A Muslim leader whose wife was killed in the Christchurch massacre says the gunman's guilty plea will give his community peace at last.
Australian national Brenton Tarrant, 29, admitted 51 charges of murder, 40 of attempted murder and one charge under the Terrorism Act at the High Court in Christchurch today.
He pleaded guilty in a virtually empty court room because of the nationwide lockdown.
Journalists and a single representative from the Al Noor and Linwood mosques were among those present
Farid Ahmed, who famously forgave the shooter and became a messenger of peace to the world, said the development was step in the right direction for the gunman becoming a better person.
Ahmed said he hoped today's surprise plea served to show the power of praying for those who had perpetrated evil against you.
He said he had prayed for mass killer to find the heart to take responsibility for murdering 51 Muslims worshippers at the two mosques in Christchurch in March 15 last year.
"He has taken the right step in the right direction. It is good for him, good for me, good for everyone else, good the country," he told Checkpoint.
"People do horrible things. In each person there are two sides, one side is the evil part and the other is the good, righteous side... Some people are very strong in their mind and they suppress that evil part.
"He has done wrong things. But most particularly when I look at the issue of his guilty plea in that part definitely, he has thought well.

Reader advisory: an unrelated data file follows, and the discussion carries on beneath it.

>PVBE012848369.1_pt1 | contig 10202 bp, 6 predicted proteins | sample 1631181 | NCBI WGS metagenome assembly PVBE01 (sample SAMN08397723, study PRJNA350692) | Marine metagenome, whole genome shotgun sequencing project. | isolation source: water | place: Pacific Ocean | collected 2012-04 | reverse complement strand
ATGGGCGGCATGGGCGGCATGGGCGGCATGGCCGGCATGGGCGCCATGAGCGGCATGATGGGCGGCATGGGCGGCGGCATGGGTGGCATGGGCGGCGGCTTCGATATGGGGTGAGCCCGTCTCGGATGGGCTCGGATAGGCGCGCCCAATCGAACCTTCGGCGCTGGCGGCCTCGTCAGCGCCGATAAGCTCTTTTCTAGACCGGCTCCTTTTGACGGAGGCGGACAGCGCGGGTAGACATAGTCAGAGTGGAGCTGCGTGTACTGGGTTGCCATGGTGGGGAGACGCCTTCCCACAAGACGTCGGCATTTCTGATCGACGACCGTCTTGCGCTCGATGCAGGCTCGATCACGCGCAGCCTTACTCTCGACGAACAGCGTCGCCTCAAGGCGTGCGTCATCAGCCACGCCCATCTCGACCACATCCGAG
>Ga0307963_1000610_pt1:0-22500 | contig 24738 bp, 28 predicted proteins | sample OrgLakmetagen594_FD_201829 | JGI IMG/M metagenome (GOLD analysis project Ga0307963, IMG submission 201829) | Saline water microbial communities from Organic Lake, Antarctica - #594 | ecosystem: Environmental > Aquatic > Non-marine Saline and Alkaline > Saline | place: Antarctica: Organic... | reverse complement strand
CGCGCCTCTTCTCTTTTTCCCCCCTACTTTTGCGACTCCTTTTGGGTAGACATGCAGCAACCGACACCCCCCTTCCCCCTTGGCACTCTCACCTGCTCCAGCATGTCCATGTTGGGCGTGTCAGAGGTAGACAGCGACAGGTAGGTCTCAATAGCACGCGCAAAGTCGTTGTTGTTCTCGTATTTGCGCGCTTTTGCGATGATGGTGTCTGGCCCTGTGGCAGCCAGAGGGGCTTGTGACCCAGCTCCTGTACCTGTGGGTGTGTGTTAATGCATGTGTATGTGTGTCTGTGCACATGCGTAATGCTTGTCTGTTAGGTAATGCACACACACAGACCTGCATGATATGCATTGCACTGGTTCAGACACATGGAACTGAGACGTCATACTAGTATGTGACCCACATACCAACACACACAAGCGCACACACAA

"He has realised that he has done the wrong thing and he is admitting that. That part is a good part. I must respect that and I want to encourage him to continue taking the right path. Continue working on the path of love and peace that is good for him and is good for everyone else."
Ahmed, whose wife Husna was shot dead by Tarrant, wants to meet him to let him know he is loved and forgiven.
"I want to talk to him and express my inner love for him and I am also waiting for the opportunity to meet his family in Australia," he said.
The widower said he hoped Tarrant's guilty plea was a genuine sign of remorse for his actions, adding it had been a hard year for his victims, but that he was grateful they would not be re-traumatised through a trial.
"I always want to believe in the good parts of humanity and I always pray and have been praying for him that God gives him proper mind so he does understand what he has done wrong and he can use from within himself the proper process of correction," he said.
Ahmed said it showed that people should pray for one another to become peaceful and loving and that the court plea gave him more hope that there was light and "goodness in everybody's heart".
"It does not take long to have a change of the heart," he said.
He was at peace with his wife's death because her peaceful and loving state before she died assured her a place in paradise, he said.
Ahmed called his wife a "wonderful rose" who had blessed his family with her love.
"She is with me, she is part of me. I married for forever. I believe that we are separated temporarily but I believe in the next life, and in that next life we will be together again."
He said he still loved his wife's killer as a "human brother" and that he would continue to pray for him and that the justice that he faced within the courts was not within his jurisdiction.
Husna Ah-med was killed by the gunman as she ran back into Al Noor Masjid to find her husband, who is in a wheelchair.